The deputy prime minister of Libya’s UN-recognised Government of National Accord (GNA) has arrived in Moscow for talks, according to Russia’s RIA news agency.
Ahmed Maetig’s visit came on Wednesday, two days after the GNA and the rival self-styled Libyan National Army (LNA) of renegade military commander Khalifa Haftar agreed on Monday to restart ceasefire talks.
The eastern-based Haftar forces have been waging an offensive since April 2019 to seize the capital Tripoli, the seat of the GNA.
Haftar is backed by the United Arab Emirates, Egypt and Russia, while the GNA is supported by Turkey, Qatar and Italy. The Kremlin has repeatedly denied involvement.
The presence of the Russian fighters has been widely documented by diplomats and journalists, and photographs purporting to show Russians in Bani Walid have been posted on social media.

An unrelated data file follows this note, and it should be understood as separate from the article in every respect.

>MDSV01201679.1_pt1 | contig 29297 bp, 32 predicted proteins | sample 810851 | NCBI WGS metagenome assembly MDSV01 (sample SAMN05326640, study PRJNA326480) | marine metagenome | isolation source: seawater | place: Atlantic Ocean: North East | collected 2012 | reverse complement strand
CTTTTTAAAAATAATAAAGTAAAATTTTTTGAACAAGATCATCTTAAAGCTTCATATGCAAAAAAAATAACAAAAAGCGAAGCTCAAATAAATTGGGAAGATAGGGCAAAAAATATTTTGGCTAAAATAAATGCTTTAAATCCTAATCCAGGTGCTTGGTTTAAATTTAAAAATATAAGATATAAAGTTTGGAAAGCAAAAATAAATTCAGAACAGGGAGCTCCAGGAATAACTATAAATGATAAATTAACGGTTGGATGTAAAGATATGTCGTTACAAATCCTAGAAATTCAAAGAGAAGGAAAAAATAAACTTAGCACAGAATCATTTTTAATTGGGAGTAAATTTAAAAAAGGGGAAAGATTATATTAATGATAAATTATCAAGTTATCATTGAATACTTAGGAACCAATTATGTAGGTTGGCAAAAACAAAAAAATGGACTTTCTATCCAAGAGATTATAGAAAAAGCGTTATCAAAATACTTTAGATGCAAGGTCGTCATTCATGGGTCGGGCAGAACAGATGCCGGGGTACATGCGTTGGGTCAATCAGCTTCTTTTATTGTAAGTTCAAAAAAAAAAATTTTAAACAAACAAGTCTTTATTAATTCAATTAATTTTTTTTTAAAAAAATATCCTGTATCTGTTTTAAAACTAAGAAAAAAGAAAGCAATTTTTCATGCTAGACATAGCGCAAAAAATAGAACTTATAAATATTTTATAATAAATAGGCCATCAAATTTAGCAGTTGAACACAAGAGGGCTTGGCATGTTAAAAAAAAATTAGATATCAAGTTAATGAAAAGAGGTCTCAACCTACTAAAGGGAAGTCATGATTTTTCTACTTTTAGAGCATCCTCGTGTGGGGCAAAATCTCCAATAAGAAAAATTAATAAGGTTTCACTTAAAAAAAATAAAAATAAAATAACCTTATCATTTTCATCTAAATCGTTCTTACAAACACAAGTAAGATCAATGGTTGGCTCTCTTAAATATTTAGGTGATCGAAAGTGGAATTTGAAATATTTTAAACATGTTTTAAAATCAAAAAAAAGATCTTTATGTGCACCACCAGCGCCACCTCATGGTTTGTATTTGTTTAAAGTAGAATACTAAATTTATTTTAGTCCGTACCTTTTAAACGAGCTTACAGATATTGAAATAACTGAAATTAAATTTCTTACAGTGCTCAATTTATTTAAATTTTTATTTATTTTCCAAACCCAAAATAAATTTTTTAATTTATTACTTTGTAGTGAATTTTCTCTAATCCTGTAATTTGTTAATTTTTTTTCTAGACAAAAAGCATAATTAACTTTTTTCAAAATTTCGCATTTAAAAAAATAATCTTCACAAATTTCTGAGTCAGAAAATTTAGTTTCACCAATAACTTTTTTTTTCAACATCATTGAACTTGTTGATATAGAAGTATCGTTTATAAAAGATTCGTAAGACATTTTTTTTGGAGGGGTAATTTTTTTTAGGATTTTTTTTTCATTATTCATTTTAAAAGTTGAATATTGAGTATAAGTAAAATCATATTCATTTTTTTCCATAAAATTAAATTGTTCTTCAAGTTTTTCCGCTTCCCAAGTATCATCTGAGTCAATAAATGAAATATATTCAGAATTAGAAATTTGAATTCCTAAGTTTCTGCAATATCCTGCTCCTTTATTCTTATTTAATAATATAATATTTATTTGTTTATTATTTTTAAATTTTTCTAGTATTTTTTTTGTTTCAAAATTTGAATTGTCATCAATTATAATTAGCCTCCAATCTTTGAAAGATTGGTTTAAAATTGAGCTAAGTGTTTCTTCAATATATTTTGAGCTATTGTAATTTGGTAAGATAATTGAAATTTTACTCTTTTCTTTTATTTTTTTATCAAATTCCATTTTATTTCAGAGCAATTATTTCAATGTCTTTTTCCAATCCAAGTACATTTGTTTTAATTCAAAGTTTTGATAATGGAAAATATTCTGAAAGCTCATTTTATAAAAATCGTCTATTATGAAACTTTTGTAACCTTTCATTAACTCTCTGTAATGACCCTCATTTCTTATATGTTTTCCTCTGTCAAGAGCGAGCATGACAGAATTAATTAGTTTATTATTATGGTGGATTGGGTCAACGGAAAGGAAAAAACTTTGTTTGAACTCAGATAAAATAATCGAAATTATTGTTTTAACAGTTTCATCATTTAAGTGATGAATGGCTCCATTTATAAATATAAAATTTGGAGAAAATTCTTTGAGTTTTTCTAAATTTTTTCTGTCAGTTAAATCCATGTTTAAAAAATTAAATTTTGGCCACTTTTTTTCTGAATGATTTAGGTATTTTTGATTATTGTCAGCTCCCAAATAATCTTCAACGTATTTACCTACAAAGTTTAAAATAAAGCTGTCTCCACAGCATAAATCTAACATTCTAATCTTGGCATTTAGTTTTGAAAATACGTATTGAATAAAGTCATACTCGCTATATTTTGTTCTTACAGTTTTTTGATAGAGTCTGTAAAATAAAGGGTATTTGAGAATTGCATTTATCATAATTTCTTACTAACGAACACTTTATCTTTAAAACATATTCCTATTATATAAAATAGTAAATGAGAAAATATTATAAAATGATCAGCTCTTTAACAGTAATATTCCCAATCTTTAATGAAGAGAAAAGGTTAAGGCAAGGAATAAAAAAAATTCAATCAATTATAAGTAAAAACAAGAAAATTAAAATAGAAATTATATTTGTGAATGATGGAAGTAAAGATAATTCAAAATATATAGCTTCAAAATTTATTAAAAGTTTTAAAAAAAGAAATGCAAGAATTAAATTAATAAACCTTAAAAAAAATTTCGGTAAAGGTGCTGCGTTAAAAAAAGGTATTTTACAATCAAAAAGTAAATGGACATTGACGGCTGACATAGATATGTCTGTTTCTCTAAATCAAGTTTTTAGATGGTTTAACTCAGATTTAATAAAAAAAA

According to a leaked United Nations report, Russian private military contractor Wagner Group deployed about 1,200 mercenaries to Libya to strengthen Haftar’s forces. They have been identified by their equipment, typically reserved for Russia’s armed forces.
UN monitors identified more than two dozen flights between Russia and eastern Libya from August 2018 to August 2019 by civilian aircraft “strongly linked to or owned by” Wagner Group – a Russian paramilitary organisation seen as close to President Vladimir Putin – or related companies.
Across the Wagner Group, personnel are predominantly Russian, but also include citizens of Belarus, Moldova, Serbia and Ukraine, the UN report said.